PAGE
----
By Bill Doyle
I remember hearing some time ago about what some person, who clearly had a lot of time to think, called the law of unintended consequences. Basically the deep philosopher was claiming that we do things and then they may result in things that we did not intend.
Now I may be a trifle slow on the uptake, or not the sharpest knife in the mental drawer, but this basic principle had been impressed upon me long before I had the vocabulary to describe it.
Specific examples include: the
intention to launch a cricket ball over the house with a bat, and the unintended consequence of a very sore backside because glass is (apparently) expensive.
The intention of starting a merry, cheerful and warming fire and the unintended consequence of having no eyebrows because metho is rather more combustible than I thought also springs to mind.
I was put in mind of these events recently by a couple of very much unrelated events that have made the news.
Specifically, I noticed that former Greens leader, Bob Brown has begun opposing windfarms on the grounds that they are bad for the environment. Apparently, the giant turbines also double as rotating bird slaughterers. So a measure that seems good for the environment is actually only good for the environment that survives it.
The unintended consequence of having a windfarm is a lot of feathers lying around the base of them.
What will be the consequences of the other methods of generating power is anyone’s guess.
Now while I have not always agreed with Bob Brown, I have always admired the fact that he has been committed to his principles and not scared to hold on to what he sees as important.
Really, that can be all we ask of any politician.
If Bob believes windfarms are not the best, then perhaps it may be time to re-think that option.
But in favour of what and what unintended consequences I cannot imagine.
On an entirely different plane I noticed another possible unintended consequence.
While this one has nothing to do with power generation for the human race, some would suggest this is much more important.
The men’s Ashes cricket.
After watching the first test and being stunned by the brilliance of Steve Smith, I started to join some dots. I chuckled more than once at the English supporters waving squares of sandpaper at the departing Australian batsmen, obviously David Warner and Cameron Bancroft along with the aforementioned Mr Smith.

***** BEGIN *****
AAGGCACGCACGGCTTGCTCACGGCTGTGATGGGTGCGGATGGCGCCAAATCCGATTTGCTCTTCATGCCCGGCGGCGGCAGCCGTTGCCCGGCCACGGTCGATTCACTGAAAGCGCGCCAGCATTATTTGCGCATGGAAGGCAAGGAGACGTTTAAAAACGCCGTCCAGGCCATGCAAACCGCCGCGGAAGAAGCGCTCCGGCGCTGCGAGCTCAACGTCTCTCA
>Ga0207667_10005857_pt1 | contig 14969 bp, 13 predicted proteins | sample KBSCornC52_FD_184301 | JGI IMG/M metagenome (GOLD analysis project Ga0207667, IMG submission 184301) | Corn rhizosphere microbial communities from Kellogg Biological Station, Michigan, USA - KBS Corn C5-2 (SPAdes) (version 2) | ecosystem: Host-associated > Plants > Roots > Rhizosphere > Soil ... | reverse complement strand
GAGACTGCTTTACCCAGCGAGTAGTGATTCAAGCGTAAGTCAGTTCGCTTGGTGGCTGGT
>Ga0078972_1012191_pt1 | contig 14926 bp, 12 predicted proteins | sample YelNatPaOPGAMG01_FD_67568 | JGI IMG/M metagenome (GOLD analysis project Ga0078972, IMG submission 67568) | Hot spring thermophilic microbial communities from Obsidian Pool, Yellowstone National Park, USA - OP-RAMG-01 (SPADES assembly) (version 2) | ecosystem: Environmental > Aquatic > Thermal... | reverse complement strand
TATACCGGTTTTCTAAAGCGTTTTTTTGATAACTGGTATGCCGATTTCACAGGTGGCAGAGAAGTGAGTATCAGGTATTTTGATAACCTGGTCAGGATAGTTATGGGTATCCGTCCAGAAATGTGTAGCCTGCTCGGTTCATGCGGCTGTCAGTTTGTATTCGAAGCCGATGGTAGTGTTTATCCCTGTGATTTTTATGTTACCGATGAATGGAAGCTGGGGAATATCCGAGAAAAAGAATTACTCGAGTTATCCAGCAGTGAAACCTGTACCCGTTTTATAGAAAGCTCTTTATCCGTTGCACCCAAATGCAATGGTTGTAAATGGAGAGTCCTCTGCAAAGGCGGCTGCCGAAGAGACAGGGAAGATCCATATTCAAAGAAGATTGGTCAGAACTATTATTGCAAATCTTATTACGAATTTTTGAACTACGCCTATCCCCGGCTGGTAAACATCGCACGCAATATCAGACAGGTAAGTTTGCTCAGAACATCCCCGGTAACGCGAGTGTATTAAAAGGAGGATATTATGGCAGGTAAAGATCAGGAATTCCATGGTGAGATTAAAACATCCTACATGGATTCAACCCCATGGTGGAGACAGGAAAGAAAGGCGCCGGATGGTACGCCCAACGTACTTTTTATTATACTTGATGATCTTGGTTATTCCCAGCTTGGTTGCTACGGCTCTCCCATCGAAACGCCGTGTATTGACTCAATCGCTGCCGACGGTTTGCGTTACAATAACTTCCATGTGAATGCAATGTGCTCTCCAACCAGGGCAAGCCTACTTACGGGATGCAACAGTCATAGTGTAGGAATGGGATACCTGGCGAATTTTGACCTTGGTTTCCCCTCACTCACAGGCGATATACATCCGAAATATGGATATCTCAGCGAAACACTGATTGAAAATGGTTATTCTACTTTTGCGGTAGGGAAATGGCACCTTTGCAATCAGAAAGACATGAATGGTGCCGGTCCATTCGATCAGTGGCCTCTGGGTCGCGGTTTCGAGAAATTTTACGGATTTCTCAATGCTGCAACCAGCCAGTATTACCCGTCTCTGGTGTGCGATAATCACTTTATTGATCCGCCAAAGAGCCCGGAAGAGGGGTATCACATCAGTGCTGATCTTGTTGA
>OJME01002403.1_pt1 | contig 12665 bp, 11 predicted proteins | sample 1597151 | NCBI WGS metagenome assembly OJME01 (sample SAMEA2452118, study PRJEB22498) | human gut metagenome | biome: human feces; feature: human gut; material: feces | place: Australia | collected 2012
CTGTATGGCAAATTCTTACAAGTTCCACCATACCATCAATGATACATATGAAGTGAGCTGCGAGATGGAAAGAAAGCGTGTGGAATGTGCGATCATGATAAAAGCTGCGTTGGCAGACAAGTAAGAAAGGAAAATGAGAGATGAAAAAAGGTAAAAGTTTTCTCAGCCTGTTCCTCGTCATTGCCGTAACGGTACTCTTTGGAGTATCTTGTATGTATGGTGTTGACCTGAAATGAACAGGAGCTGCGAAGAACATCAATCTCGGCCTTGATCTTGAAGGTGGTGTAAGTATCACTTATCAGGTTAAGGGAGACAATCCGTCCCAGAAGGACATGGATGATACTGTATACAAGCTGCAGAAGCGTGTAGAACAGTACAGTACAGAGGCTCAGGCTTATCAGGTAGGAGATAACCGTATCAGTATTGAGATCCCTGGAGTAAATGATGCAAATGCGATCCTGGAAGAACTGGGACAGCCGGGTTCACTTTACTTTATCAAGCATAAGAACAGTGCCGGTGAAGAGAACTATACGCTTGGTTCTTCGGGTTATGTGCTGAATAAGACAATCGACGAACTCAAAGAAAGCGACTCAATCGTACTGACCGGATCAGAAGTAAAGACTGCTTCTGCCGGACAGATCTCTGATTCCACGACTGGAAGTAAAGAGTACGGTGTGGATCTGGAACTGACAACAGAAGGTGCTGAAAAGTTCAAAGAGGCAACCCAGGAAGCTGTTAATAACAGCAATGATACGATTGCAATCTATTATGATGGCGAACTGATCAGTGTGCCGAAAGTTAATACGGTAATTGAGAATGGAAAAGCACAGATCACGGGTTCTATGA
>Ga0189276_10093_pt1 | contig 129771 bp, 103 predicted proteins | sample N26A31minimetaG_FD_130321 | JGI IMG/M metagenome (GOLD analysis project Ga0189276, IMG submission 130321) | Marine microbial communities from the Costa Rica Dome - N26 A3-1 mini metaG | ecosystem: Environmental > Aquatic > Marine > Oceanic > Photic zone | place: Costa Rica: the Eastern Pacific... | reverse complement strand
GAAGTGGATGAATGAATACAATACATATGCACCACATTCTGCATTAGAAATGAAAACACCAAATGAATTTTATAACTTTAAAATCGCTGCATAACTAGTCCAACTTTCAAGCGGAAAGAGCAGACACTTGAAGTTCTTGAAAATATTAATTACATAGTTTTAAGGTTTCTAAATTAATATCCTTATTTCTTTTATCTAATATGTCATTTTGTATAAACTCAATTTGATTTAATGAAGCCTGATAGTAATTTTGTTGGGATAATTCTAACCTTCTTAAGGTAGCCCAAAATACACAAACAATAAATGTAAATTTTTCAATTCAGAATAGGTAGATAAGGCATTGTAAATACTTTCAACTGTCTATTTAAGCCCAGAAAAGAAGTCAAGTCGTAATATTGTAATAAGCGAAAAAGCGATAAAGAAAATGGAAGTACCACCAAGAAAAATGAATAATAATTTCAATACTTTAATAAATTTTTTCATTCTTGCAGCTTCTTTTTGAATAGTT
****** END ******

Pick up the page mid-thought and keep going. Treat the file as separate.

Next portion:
While watching this I was listening to the commentators wondering aloud how the ball did not seem to be swinging and moving through the air like it had in previous series in England.
The famous “Dukes ball” seemed to be going rather straight.
Now maybe I am a touch suspicious, but comments about English players with mints and other artificial stimulants designed to “help” the ball swing started to come to mind.
Is it just possible that the Pommies had been assisting the ball to swing and now were not doing this because of the justifiable fear of being put in the same category as Messrs Smith, Warner and Bancroft?
Has an unintended consequence of “sandpapergate” been the improved chances of us winning the Ashes in England for the first time since, well, for a jolly long time?
And while we are on this theme. What about poor old Mack Horton? Making a stand against drugs in sport he unintentionally winds up looking rather foolish because someone forgot to tell him that one of his team mates was allegedly guilty of exactly the same thing that the Chinese swimmer he was protesting against.
In fact when I investigated, (not for the first time I thank Google) it would seem that the Chinese swimmer, Sun Yang is guilty of a lot less than Shayna Jack may well be.
To quote Homer Simpson, D’oh!
Did the CEO of swimming Australia intend to have a situation develop that made what started out as a principled stand against cheating turn into what looks like to at least a billion Chinese as hypocritical posturing? Clearly not.
Just as Sun Yang and Shayna Jack did not intend to take performance enhancing drugs.
Or perhaps they just did not intend to get caught?